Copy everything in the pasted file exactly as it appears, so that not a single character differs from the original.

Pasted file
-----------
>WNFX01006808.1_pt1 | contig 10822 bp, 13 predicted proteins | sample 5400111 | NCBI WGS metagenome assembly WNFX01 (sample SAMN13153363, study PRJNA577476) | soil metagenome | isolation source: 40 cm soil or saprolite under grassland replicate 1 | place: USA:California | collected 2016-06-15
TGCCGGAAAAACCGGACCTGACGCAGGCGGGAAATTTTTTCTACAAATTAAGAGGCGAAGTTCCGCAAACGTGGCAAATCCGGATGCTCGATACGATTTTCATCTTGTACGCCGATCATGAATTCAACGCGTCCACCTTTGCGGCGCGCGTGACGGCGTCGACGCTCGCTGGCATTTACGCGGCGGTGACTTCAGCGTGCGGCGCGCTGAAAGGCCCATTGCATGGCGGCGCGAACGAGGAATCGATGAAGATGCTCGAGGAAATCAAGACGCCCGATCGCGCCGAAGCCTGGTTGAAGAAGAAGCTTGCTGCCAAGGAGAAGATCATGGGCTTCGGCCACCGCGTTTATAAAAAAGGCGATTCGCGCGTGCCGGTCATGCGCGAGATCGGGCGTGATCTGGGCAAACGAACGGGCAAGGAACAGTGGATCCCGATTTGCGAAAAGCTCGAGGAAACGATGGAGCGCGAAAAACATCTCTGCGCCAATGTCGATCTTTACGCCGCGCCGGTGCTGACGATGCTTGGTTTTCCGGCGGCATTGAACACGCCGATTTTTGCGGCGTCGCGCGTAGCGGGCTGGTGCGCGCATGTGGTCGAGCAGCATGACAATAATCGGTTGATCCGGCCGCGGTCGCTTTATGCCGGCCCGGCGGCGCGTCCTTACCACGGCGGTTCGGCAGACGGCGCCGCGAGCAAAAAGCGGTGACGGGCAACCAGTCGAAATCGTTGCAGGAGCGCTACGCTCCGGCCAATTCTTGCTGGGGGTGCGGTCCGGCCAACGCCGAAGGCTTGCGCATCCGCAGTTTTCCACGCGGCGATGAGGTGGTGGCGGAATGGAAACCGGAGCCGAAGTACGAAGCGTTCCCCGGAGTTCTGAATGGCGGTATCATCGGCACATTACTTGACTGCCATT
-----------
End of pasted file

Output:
>WNFX01006808.1_pt1 | contig 10822 bp, 13 predicted proteins | sample 5400111 | NCBI WGS metagenome assembly WNFX01 (sample SAMN13153363, study PRJNA577476) | soil metagenome | isolation source: 40 cm soil or saprolite under grassland replicate 1 | place: USA:California | collected 2016-06-15
TGCCGGAAAAACCGGACCTGACGCAGGCGGGAAATTTTTTCTACAAATTAAGAGGCGAAGTTCCGCAAACGTGGCAAATCCGGATGCTCGATACGATTTTCATCTTGTACGCCGATCATGAATTCAACGCGTCCACCTTTGCGGCGCGCGTGACGGCGTCGACGCTCGCTGGCATTTACGCGGCGGTGACTTCAGCGTGCGGCGCGCTGAAAGGCCCATTGCATGGCGGCGCGAACGAGGAATCGATGAAGATGCTCGAGGAAATCAAGACGCCCGATCGCGCCGAAGCCTGGTTGAAGAAGAAGCTTGCTGCCAAGGAGAAGATCATGGGCTTCGGCCACCGCGTTTATAAAAAAGGCGATTCGCGCGTGCCGGTCATGCGCGAGATCGGGCGTGATCTGGGCAAACGAACGGGCAAGGAACAGTGGATCCCGATTTGCGAAAAGCTCGAGGAAACGATGGAGCGCGAAAAACATCTCTGCGCCAATGTCGATCTTTACGCCGCGCCGGTGCTGACGATGCTTGGTTTTCCGGCGGCATTGAACACGCCGATTTTTGCGGCGTCGCGCGTAGCGGGCTGGTGCGCGCATGTGGTCGAGCAGCATGACAATAATCGGTTGATCCGGCCGCGGTCGCTTTATGCCGGCCCGGCGGCGCGTCCTTACCACGGCGGTTCGGCAGACGGCGCCGCGAGCAAAAAGCGGTGACGGGCAACCAGTCGAAATCGTTGCAGGAGCGCTACGCTCCGGCCAATTCTTGCTGGGGGTGCGGTCCGGCCAACGCCGAAGGCTTGCGCATCCGCAGTTTTCCACGCGGCGATGAGGTGGTGGCGGAATGGAAACCGGAGCCGAAGTACGAAGCGTTCCCCGGAGTTCTGAATGGCGGTATCATCGGCACATTACTTGACTGCCATT